Using the 4-year life expectancy, the time of life lost to COVID deaths in 2020 was 1.6 days, and if COVID raged forever at the same pace it killed in 2020, it would cost us 125 days or 0.34 years of life per person (arrived at by multiplying the 1.6 days per year by the 78 year average life expectancy).
From the age only of the COVID dead in 2020, the lost life time would appear to be 4.7 days in 2020 and multiplied by the 78 year life expectancy would be 366 days or 1.00 years of lost life expectancy, or 67% of the 1.5 years that the CDC estimates we lost to all causes in 2020. (The CDC report says that COVID accounted for 73.8% of the decline in life expectancy--not too far off my estimate of 67%.)
That leaves 0.5 years of lost life expectancy not explained by COVID. None of that is due to COVID. Even the CDC admits that. I contend that 0.5 years of lost life expectancy is entirely due to the lockdowns. It is primarily increased suicides, drug overdose deaths, and alcohol deaths because we isolated people from one another and threw them out of work, which threw them into depression and made them prone to suicides and alcoholism and drug abuse. Secondarily it would be increased cancer and heart disease deaths because we scared people away from going to the hospital for treatment when they had a heart attack or from going for medical care for anything other than COVID, including symptoms of cancer or other serious illness. A minor increase in deaths and decrease in life expectancy caused by the lockdowns would be increased homicides from child abuse and domestic abuse and from murders and other crimes that increased because we threw young people out of school and disproportionately threw them out of work by the lockdowns, both of which would make them more likely to commit crime, and young people, including juveniles, commit most violent crimes.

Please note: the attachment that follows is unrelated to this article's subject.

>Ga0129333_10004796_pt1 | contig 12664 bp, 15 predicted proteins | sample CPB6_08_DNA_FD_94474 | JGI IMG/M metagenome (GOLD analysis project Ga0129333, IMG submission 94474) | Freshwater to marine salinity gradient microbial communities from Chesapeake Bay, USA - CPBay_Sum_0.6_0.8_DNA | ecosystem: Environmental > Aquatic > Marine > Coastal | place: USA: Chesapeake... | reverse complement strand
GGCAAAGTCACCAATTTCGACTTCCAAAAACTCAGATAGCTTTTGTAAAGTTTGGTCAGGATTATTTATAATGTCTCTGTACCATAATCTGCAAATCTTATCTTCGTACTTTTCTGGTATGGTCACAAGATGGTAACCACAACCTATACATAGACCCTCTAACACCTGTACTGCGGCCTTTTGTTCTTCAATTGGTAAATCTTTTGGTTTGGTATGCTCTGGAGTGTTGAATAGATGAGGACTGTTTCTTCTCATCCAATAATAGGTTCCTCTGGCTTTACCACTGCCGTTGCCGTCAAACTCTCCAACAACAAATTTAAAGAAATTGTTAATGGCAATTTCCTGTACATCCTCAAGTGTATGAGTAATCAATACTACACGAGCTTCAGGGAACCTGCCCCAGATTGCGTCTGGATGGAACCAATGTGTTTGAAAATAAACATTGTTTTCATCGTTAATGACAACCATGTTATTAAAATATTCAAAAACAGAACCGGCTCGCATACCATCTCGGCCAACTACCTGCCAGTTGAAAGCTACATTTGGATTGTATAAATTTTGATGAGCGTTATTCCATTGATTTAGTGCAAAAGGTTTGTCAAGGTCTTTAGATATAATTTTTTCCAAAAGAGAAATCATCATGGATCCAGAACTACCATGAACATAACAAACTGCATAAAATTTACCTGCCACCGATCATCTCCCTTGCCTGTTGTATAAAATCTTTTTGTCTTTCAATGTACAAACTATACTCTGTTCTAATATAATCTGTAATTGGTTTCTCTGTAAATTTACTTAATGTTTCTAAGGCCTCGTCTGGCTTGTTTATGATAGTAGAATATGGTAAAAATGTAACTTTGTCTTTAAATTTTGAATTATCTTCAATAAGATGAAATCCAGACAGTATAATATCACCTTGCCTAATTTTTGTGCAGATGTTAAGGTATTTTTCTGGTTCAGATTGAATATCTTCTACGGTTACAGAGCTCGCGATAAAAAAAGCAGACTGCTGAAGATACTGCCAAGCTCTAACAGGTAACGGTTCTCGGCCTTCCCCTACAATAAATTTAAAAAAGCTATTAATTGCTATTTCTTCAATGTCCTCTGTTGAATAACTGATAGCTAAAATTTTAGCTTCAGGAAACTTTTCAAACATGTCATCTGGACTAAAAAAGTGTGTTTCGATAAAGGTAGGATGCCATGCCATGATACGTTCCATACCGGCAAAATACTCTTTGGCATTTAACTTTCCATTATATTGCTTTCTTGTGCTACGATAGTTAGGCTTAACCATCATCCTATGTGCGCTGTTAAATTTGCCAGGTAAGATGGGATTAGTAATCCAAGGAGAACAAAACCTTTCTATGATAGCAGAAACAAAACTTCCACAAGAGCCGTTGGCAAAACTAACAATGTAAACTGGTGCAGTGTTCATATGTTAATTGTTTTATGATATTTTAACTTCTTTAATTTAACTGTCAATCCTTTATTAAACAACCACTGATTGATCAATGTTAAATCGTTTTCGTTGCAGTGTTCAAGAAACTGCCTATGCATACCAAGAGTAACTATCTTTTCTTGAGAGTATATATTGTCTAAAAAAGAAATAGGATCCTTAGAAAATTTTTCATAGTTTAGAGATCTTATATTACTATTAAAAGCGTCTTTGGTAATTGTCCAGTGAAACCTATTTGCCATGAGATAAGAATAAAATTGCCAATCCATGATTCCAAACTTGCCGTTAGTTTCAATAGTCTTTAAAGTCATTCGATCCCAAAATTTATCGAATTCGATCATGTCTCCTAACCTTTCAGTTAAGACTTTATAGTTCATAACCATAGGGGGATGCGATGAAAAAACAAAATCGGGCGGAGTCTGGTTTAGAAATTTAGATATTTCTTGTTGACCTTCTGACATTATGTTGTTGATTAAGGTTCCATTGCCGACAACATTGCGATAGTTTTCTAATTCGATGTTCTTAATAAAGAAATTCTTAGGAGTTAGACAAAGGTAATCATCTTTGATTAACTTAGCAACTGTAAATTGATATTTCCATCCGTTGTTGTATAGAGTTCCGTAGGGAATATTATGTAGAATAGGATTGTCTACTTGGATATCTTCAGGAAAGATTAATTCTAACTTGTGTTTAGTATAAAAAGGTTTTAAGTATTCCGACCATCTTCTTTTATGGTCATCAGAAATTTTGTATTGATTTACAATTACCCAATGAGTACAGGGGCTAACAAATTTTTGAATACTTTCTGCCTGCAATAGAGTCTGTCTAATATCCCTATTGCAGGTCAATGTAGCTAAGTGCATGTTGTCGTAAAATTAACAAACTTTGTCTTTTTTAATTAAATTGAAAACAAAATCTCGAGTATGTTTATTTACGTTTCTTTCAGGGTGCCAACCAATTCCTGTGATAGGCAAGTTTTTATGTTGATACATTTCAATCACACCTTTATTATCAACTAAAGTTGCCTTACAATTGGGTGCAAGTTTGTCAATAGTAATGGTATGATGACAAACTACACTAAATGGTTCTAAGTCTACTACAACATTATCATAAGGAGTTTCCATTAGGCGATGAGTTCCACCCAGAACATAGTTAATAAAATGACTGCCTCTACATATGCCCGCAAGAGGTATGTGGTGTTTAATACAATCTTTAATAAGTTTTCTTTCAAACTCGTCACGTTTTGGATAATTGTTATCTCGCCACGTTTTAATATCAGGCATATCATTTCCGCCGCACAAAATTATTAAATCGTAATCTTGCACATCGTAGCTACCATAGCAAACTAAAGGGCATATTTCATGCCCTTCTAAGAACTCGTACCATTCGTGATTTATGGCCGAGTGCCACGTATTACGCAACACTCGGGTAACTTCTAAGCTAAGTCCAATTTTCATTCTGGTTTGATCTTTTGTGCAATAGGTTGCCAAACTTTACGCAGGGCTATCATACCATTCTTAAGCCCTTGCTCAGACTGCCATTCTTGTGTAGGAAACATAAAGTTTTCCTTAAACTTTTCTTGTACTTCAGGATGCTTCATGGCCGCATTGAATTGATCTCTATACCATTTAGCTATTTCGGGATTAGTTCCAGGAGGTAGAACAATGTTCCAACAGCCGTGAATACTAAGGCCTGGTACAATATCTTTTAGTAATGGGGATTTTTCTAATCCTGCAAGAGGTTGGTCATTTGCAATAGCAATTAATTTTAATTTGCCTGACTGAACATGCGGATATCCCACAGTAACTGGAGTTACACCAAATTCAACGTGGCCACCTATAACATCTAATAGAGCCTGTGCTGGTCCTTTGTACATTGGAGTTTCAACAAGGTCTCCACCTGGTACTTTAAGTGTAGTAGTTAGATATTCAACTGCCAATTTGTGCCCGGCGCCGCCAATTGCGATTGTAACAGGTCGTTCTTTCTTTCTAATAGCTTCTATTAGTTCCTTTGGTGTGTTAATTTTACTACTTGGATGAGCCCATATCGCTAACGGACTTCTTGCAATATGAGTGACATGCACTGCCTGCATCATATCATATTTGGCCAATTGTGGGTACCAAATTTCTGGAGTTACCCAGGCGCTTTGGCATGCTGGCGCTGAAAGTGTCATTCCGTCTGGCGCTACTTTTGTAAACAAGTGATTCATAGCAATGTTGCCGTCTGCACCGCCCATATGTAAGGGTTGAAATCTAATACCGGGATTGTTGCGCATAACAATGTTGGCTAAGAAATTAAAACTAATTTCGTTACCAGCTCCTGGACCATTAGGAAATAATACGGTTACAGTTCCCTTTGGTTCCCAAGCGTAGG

So I break down the 1.5-year life expectancy loss in 2020 as
I estimated in my book that increased deaths of despair caused by the lockdowns would ultimately cost us 4.6 days of life per person and that most of that would come in subsequent years, not in 2020. This data suggesting the lockdowns in 2020 already cost us 2.3 days of life suggests my estimate was too low.
Also, the this report stated: “The decline in life expectancy would have been even greater were it not for the offsetting effects of decreases in mortality due to cancer (45.2%), chronic lower respiratory diseases (CLRD) (20.8%), [and] heart disease (5.0%).” Interestingly, those just happen to be three of the four leading causes of death in the U.S. (the other is unintentional injuries), and all happen to be preexisting conditions that increase risk of death from COVID. What that means to me is, not that we actually had fewer cancer and heart disease and lung disease deaths in the U.S. in 2020, but that we had the same number of those deaths and many of them were incorrectly attributed to COVID. This would mean that COVID deaths did not actually cause a 1.0 year drop in life expectancy in 2020 but a smaller number, and that the lockdowns did not cause a 0.5 year drop in life expectancy but a larger number.